Global economies will have to begin rapid and unprecedented changes to everything from energy production to transport, agriculture and buildings if mankind is to limit damage from global warming, the United Nations’ climate panel said in a major report released on Monday (Oct 8).
The UN’s Intergovernmental Panel on Climate Change (IPCC) looked at the impacts of a rise in Earth’s surface temperature of 1.5 deg C and steps that societies needed to take to limit global average temperatures to that level.
IPCC scientists and officials from 195 member nations met last week in Incheon, near the South Korean capital, to haggle over the final wording of the report and a “summary for policymakers” that clearly spells out the immense climate challenge ahead.
“The good news is that some of the kinds of actions that would be needed to limit global warming to 1.5 deg C are already underway around the world, but they would need to accelerate,” said Dr Valerie Masson-Delmotte, one of the report’s authors.
Scientists have long warned that rising temperatures will make the planet a deadlier place to live, in terms of extreme weather and loss of natural ecosystems, and generally assumed that mankind should limit warming to 2 deg C to avoid catastrophic climate change.
But the world has already warmed about 1 deg C since pre-industrial times. Even at that level, scientists say climate change is fuelling stronger storms, more extreme floods, deadlier heatwaves and wildfires, while hotter oceans are cooking coral reefs. Many of these impacts are occurring faster and harder than some scientists expected.
The IPCC study, which took nearly three years to complete and involved 91 authors from 40 nations, is the first to look in detail at the 1.5 deg C limit in terms of impacts and what it would take to keep temperatures at that level.
The 2015 Paris Climate Agreement calls for halting the rise in temperatures to “well below” 2 deg C and 1.5 deg C, if possible. Right at the end of the Paris conference, the IPCC was asked to prepare a special report on global warming of 1.5 deg C by looking at the latest science involving thousands of studies – more than 6,000 are cited.
The study was urgent because of the accelerating impacts of climate change and the relentless surge in greenhouse gas emissions. Carbon dioxide (CO2), the main greenhouse gas, reached record levels in the atmosphere last year and current pledges to cut emissions under the Paris Agreement would lead to warming of about 3 deg C.
The authors say global warming is likely to reach 1.5 deg C between 2030 and 2052 if it continues to increase at the current rate, meaning the time to act is now. Based on current CO2 emissions from power stations, industry and transport, delaying deep cuts for another decade would make the 1.5 deg C target all but impossible and lock in more extreme weather, faster melting of ice caps and higher sea levels.
The bottom line conclusions from the report are:
That it is possible to limit global warming, but it needs immediate action by governments, businesses and ordinary citizens.
That while the difference between 1.5 deg C and 2 deg C might seem small, some climate change impacts will be less severe by limiting global warming to 1.5 deg C, compared to 2 deg C, or more. So the faster society acts and the deeper the cuts, the better off economies and ecosystems, from coral reefs to ice caps and rainforests, will be.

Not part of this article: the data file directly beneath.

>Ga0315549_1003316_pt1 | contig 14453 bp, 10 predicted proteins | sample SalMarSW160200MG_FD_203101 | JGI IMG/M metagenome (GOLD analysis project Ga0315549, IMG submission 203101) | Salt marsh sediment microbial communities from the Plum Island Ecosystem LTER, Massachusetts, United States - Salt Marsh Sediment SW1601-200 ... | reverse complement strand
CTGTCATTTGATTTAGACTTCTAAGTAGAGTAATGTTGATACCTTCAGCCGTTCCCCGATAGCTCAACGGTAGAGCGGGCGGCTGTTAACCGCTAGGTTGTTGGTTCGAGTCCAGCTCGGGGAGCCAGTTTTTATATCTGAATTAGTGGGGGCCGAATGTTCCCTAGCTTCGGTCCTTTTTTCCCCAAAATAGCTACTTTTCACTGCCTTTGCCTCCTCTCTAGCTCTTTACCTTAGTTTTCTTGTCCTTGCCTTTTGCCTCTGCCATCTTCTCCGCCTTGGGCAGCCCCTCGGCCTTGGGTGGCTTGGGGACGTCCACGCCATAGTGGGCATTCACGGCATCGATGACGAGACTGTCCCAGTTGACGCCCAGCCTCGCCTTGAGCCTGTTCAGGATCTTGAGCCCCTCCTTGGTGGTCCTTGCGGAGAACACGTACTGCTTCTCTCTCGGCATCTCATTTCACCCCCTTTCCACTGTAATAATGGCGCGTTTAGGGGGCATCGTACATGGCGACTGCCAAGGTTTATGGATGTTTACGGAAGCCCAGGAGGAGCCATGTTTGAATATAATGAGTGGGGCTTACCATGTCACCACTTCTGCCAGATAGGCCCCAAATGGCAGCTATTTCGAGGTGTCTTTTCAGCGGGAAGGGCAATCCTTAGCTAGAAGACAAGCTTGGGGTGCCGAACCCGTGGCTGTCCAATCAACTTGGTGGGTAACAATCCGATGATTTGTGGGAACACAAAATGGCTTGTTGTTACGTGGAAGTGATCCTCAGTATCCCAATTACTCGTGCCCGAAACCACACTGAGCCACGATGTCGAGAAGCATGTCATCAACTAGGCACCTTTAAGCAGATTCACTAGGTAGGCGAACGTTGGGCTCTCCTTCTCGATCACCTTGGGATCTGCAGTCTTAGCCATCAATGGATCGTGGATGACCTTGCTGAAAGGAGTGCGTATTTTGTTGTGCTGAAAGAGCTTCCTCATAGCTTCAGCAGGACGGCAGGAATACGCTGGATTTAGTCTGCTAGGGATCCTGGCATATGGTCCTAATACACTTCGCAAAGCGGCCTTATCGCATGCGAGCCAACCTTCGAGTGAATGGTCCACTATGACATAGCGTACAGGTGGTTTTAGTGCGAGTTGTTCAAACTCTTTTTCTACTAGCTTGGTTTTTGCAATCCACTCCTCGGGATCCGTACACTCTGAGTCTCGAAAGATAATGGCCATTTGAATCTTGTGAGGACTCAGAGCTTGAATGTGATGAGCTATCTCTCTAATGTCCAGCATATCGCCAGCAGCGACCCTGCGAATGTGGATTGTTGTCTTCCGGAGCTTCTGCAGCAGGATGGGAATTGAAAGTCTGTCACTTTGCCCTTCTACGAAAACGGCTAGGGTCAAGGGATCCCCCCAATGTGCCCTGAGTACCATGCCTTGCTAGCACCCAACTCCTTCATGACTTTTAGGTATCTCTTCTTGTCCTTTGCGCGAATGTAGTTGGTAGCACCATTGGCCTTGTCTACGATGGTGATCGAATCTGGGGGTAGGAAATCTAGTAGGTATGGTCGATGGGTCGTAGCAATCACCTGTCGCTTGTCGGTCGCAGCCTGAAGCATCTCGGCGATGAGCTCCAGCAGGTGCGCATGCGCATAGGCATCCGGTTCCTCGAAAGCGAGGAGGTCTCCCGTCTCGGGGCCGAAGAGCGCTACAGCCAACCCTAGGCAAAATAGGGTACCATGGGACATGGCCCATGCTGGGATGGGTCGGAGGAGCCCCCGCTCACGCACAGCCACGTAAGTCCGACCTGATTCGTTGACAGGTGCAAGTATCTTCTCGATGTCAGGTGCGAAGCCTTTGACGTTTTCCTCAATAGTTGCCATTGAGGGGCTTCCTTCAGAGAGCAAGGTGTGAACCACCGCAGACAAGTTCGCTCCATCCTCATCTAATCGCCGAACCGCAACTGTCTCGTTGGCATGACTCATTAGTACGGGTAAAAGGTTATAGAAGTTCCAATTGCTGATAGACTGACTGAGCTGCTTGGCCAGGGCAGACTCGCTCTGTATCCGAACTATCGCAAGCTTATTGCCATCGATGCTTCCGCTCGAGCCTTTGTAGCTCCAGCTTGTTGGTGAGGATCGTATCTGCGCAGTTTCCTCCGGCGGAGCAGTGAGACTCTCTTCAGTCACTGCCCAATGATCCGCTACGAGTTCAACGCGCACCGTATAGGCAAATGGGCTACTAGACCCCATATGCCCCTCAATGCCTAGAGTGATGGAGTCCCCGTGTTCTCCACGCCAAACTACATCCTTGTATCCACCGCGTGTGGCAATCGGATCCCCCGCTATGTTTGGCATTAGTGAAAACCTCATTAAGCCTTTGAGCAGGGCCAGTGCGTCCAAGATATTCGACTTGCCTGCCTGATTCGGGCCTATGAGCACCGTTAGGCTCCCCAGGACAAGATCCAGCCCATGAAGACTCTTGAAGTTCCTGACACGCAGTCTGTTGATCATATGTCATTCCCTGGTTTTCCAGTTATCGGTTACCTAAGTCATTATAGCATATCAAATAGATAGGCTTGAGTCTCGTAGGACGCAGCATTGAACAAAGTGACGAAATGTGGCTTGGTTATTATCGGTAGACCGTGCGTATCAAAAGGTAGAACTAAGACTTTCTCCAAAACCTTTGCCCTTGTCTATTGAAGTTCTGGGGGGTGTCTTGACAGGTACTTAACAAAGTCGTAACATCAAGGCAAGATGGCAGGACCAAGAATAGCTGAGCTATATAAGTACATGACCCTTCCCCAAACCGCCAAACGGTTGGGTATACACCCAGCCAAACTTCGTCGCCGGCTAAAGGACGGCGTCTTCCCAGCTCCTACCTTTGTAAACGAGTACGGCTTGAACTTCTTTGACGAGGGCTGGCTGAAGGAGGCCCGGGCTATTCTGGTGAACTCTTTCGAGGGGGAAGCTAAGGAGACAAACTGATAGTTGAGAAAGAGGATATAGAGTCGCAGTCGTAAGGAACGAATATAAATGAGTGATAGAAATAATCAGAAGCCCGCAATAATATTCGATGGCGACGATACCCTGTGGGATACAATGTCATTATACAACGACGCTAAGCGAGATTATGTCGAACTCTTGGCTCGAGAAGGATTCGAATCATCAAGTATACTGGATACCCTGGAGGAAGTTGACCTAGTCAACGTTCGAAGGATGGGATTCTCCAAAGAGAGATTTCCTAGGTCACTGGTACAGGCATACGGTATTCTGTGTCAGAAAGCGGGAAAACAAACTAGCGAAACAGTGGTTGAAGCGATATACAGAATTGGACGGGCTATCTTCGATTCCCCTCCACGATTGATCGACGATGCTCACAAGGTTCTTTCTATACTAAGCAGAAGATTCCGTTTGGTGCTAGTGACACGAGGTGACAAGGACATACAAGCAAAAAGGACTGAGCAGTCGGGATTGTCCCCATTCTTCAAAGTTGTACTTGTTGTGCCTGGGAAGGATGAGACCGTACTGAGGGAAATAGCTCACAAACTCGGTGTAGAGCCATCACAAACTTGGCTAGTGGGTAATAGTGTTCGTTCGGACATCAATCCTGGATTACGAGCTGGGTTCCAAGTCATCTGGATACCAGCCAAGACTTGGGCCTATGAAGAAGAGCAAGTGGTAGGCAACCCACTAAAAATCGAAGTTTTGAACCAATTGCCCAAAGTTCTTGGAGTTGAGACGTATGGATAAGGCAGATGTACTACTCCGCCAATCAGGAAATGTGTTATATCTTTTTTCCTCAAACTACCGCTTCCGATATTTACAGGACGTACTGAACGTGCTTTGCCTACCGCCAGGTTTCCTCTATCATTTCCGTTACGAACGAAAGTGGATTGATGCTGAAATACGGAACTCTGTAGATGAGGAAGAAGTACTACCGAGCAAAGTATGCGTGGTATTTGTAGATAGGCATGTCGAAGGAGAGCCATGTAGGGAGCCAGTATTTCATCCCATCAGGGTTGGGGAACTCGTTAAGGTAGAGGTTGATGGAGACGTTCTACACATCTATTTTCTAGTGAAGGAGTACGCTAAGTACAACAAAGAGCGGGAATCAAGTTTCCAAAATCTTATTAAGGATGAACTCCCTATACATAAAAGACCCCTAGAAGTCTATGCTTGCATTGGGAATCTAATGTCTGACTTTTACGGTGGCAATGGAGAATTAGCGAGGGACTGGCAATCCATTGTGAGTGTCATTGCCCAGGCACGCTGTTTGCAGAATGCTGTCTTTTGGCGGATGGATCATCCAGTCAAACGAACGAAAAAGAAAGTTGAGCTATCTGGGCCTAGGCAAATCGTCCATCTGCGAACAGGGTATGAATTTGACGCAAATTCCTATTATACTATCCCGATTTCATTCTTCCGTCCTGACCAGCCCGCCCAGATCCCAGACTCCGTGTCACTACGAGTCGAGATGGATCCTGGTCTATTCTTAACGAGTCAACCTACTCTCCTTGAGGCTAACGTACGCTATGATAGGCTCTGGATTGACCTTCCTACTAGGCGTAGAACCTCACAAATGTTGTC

For example, by 2100, global sea level rise would be 10cm lower with global warming of 1.5 deg C compared with 2 deg C.
The likelihood of an Arctic Ocean free of sea ice in summer would be once per century with global warming of 1.5 deg C, compared to at least once per decade with 2 deg C, the authors say.
Coral reefs would decline by 70 per cent to 90 per cent with warming of 1.5 deg C, whereas virtually all would be lost at 2 deg C.
“Every extra bit of warming matters, especially since warming of 1.5 deg C or higher increases the risk associated with long-lasting or irreversible changes, such as the loss of some ecosystems,” said Professor Hans-Otto Pörtner, one of the report’s authors.
The report finds that limiting global warming to 1.5 deg C would require “rapid and far-reaching” transitions in land, energy, industry, buildings, transport, and cities.
It means that economies would have to rapidly shift away from burning coal, oil and gas, and invest heavily in renewable energy. In the IPCC’s most ambitious pathway, there needs to be a radical reduction in energy consumption coupled with a rapid shift away from fossil fuels and a swift decline in CO2 emissions.
Global net human-caused emissions of CO2 would need to fall by about 45 per cent from 2010 levels by 2030, reaching “net zero” around 2050. This means that any remaining emissions would need to be balanced by removing CO2 from the air. Replanting forests, restoring grasslands and boosting carbon stored in soils are some ways to do this.
Others could be machines that suck CO2 out of the atmosphere and bio-energy with carbon capture and storage.
Allowing the global temperature to temporarily exceed or “overshoot” 1.5 deg C would mean a greater reliance on techniques that remove CO2 from the air to return global temperature to below 1.5 deg C by 2100, it says.
But the report finds that effectiveness of some of these techniques are unproven at large scale and some might carry risks.
“This report gives policymakers and practitioners the information they need to make decisions that tackle climate change while considering local context and people’s needs. The next few years are probably the most important in our history,” said co-author Dr Debra Roberts.